Crisis (IPC Phase 3) and Emergency (IPC Phase 4) outcomes persist throughout South Sudan, and some households are likely in Catastrophe (IPC Phase 5). According to the May IPC analysis, an estimated 6.96 million people are estimated to face Crisis (IPC Phase 3) or worse outcomes through the July/August peak of the lean season in the presence of already planned humanitarian assistance. Food security will improve somewhat in late 2019 with the harvest, though Crisis (IPC Phase 3) or worse outcomes will remain widespread. A risk of Famine (IPC Phase 5) will also persist.(FEWS NET, 27 Jun 2019)
Most read reports
- Oxfam: More than 52 million people across Africa going hungry as weather extremes hit the continent [EN/AR]. 7 Nov 2019
- OCHA: Global Humanitarian Overview 2019 Monthly Funding Update - 31 October 2019. 14 Nov 2019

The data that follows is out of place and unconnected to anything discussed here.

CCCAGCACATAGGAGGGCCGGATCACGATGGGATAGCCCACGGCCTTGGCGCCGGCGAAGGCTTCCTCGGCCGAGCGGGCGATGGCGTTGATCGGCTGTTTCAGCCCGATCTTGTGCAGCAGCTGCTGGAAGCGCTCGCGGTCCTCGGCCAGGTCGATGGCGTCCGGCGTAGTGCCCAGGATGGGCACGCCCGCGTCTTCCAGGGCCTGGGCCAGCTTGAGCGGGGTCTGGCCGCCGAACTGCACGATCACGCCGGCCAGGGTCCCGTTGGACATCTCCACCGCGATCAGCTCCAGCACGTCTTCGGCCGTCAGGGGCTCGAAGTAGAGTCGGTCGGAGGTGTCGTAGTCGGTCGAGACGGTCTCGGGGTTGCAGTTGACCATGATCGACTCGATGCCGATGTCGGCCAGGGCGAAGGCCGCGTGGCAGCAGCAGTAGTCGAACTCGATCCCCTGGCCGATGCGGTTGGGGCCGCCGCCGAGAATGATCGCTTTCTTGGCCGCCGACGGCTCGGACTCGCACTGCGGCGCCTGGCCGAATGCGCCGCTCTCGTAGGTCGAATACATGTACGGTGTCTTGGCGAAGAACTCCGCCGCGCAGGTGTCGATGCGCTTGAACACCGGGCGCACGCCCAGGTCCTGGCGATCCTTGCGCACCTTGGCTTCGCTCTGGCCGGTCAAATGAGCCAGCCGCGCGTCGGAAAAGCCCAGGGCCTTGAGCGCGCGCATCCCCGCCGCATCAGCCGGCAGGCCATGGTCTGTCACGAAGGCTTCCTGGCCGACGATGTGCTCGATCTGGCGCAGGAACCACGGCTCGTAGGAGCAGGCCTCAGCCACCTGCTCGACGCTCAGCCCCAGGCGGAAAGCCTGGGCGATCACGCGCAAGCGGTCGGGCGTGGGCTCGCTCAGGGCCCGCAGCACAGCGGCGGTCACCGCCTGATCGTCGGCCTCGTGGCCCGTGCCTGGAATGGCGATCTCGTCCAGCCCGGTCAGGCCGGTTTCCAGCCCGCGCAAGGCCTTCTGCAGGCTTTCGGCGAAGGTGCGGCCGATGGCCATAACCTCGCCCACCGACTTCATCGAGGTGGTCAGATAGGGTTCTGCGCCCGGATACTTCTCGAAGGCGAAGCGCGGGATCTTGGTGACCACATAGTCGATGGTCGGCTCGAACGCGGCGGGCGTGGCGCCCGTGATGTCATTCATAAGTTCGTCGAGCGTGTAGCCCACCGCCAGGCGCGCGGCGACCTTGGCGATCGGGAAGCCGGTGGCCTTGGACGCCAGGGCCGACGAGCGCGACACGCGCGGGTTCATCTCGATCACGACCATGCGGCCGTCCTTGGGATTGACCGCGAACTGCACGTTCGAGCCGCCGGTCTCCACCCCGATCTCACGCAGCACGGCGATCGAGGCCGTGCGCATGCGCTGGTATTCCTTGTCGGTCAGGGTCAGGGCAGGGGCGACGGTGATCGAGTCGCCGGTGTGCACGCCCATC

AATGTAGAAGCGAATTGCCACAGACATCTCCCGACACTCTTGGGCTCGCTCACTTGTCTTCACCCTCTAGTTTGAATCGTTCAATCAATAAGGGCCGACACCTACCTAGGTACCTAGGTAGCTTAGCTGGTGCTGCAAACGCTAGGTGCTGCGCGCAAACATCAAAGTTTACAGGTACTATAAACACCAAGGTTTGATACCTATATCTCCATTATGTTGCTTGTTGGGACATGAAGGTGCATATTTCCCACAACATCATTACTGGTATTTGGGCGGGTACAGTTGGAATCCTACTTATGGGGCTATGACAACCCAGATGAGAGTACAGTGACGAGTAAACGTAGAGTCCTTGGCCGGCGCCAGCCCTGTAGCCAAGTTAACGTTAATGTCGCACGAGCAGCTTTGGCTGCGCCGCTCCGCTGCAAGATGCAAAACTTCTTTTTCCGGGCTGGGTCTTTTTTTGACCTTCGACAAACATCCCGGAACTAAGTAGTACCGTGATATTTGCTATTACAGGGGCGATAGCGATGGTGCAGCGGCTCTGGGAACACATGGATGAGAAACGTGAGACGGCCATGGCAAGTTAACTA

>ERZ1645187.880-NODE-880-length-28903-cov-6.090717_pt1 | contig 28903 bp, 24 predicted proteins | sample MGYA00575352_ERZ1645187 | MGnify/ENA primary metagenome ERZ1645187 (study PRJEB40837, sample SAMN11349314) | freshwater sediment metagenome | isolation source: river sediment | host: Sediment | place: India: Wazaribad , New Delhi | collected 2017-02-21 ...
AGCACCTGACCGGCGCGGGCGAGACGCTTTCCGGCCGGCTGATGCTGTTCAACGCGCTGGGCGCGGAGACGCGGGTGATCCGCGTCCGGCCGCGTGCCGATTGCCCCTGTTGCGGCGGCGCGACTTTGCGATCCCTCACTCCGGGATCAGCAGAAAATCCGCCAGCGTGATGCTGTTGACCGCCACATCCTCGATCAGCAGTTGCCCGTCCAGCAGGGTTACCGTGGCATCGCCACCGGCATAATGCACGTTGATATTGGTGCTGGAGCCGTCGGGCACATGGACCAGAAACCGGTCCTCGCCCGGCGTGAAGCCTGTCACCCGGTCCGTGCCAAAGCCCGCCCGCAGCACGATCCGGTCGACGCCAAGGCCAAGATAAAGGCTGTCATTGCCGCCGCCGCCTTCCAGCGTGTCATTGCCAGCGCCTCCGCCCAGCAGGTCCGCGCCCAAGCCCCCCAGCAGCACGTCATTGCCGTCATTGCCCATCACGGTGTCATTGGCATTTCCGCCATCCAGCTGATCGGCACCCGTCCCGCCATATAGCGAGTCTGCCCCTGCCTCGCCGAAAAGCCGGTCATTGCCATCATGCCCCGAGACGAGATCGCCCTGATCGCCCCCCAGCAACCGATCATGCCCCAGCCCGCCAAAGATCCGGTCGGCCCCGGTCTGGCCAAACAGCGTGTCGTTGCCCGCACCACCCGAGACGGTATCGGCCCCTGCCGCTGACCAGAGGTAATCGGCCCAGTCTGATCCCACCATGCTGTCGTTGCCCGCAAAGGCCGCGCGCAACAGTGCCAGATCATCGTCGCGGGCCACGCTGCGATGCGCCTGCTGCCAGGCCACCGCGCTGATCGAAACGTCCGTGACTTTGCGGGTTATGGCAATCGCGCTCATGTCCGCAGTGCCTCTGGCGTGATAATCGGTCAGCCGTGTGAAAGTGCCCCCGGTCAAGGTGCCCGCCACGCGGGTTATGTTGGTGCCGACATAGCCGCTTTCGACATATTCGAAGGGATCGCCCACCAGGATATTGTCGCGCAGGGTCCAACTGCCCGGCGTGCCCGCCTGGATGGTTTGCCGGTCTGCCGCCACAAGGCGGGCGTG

- OCHA: South Sudan: Humanitarian Snapshot (October 2019). 14 Nov 2019
- FEWS NET: East Africa Seasonal Monitor: November 8, 2019. 11 Nov 2019
- UNMISS: Statement of the Special Representative of the UN Secretary-General, Mr. David Shearer, Briefing to the African Union Peace and Security Council on the situation in South Sudan, 14 November 2019. 14 Nov 2019
The Global Humanitarian Overview published on 4 December 2018 announced funding requirements of $21.9 billion for 21 Humanitarian Response Plans (HRP) and the Venezuela Regional Refugee and Migrant Response Plan. By the end of October 2019, requirements had reached $26.5 billion.
As at the end of October, 148.7 million people are estimated to be in need in 58 countries. The plans aim to collectively provide aid to 109 million people.
By Norah Niland
War-related inhumanity is not new. But it is now so pervasive that many of us prefer to focus on more digestible news. As a result, the relationship between how we live our lives and the policies that spell death and destruction for fellow human beings is not readily apparent. Changes in the geopolitical order have marginalised multilateralism, the rule of law and inclusive and accountable governance. At the same time, globalisation prioritises profits over the well-being of the planet and the 7.7 billion people who inhabit it.
WHY THIS UPDATE?